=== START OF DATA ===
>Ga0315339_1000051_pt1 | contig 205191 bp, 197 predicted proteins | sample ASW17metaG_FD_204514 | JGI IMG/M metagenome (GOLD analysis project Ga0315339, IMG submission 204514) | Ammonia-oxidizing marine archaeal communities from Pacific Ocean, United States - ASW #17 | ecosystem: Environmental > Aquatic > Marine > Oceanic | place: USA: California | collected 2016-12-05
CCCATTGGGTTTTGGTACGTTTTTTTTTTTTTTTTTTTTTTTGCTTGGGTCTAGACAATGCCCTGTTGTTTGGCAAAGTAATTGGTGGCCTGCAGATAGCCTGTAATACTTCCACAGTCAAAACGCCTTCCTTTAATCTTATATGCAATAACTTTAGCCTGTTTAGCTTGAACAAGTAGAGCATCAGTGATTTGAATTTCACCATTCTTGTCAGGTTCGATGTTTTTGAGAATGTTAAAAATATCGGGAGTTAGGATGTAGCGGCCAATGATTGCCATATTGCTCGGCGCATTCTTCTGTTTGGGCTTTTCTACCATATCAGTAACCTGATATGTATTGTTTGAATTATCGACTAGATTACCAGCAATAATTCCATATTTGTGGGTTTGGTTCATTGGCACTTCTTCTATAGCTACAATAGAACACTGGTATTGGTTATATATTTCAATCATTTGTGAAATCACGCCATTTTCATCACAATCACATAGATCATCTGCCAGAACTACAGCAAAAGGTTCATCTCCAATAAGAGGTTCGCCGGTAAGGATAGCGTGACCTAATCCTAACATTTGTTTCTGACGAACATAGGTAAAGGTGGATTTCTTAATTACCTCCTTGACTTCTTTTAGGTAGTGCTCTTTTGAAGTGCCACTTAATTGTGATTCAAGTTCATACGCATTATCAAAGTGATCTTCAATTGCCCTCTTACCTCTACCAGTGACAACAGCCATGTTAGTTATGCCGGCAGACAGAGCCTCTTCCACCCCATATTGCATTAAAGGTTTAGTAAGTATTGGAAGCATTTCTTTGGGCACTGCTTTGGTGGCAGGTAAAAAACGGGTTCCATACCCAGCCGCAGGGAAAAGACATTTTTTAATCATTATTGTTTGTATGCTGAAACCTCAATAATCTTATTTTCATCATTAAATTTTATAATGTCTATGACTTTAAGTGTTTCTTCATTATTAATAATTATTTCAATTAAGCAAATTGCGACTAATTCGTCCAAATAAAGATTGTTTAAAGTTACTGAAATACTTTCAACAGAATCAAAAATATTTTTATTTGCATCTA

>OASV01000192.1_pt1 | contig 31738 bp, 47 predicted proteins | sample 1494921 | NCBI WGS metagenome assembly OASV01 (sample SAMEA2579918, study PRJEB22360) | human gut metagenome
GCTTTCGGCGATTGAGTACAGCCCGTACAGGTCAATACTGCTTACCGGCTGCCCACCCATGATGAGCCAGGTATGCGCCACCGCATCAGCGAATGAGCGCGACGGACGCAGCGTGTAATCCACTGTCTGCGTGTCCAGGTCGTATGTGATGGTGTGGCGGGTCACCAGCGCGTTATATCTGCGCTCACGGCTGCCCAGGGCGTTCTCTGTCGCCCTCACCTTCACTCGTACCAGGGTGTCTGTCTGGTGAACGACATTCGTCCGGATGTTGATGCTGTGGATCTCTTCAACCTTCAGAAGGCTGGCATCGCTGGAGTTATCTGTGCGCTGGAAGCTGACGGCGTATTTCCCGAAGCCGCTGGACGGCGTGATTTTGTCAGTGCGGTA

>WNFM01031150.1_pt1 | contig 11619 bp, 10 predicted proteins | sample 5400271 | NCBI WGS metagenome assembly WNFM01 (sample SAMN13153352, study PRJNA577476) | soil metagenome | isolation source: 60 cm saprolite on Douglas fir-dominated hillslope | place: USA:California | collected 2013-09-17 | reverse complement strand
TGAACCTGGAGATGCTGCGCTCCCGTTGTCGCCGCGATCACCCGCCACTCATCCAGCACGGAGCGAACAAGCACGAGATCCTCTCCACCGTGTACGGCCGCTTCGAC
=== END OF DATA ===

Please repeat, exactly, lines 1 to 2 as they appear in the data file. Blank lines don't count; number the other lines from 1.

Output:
>Ga0315339_1000051_pt1 | contig 205191 bp, 197 predicted proteins | sample ASW17metaG_FD_204514 | JGI IMG/M metagenome (GOLD analysis project Ga0315339, IMG submission 204514) | Ammonia-oxidizing marine archaeal communities from Pacific Ocean, United States - ASW #17 | ecosystem: Environmental > Aquatic > Marine > Oceanic | place: USA: California | collected 2016-12-05
CCCATTGGGTTTTGGTACGTTTTTTTTTTTTTTTTTTTTTTTGCTTGGGTCTAGACAATGCCCTGTTGTTTGGCAAAGTAATTGGTGGCCTGCAGATAGCCTGTAATACTTCCACAGTCAAAACGCCTTCCTTTAATCTTATATGCAATAACTTTAGCCTGTTTAGCTTGAACAAGTAGAGCATCAGTGATTTGAATTTCACCATTCTTGTCAGGTTCGATGTTTTTGAGAATGTTAAAAATATCGGGAGTTAGGATGTAGCGGCCAATGATTGCCATATTGCTCGGCGCATTCTTCTGTTTGGGCTTTTCTACCATATCAGTAACCTGATATGTATTGTTTGAATTATCGACTAGATTACCAGCAATAATTCCATATTTGTGGGTTTGGTTCATTGGCACTTCTTCTATAGCTACAATAGAACACTGGTATTGGTTATATATTTCAATCATTTGTGAAATCACGCCATTTTCATCACAATCACATAGATCATCTGCCAGAACTACAGCAAAAGGTTCATCTCCAATAAGAGGTTCGCCGGTAAGGATAGCGTGACCTAATCCTAACATTTGTTTCTGACGAACATAGGTAAAGGTGGATTTCTTAATTACCTCCTTGACTTCTTTTAGGTAGTGCTCTTTTGAAGTGCCACTTAATTGTGATTCAAGTTCATACGCATTATCAAAGTGATCTTCAATTGCCCTCTTACCTCTACCAGTGACAACAGCCATGTTAGTTATGCCGGCAGACAGAGCCTCTTCCACCCCATATTGCATTAAAGGTTTAGTAAGTATTGGAAGCATTTCTTTGGGCACTGCTTTGGTGGCAGGTAAAAAACGGGTTCCATACCCAGCCGCAGGGAAAAGACATTTTTTAATCATTATTGTTTGTATGCTGAAACCTCAATAATCTTATTTTCATCATTAAATTTTATAATGTCTATGACTTTAAGTGTTTCTTCATTATTAATAATTATTTCAATTAAGCAAATTGCGACTAATTCGTCCAAATAAAGATTGTTTAAAGTTACTGAAATACTTTCAACAGAATCAAAAATATTTTTATTTGCATCTA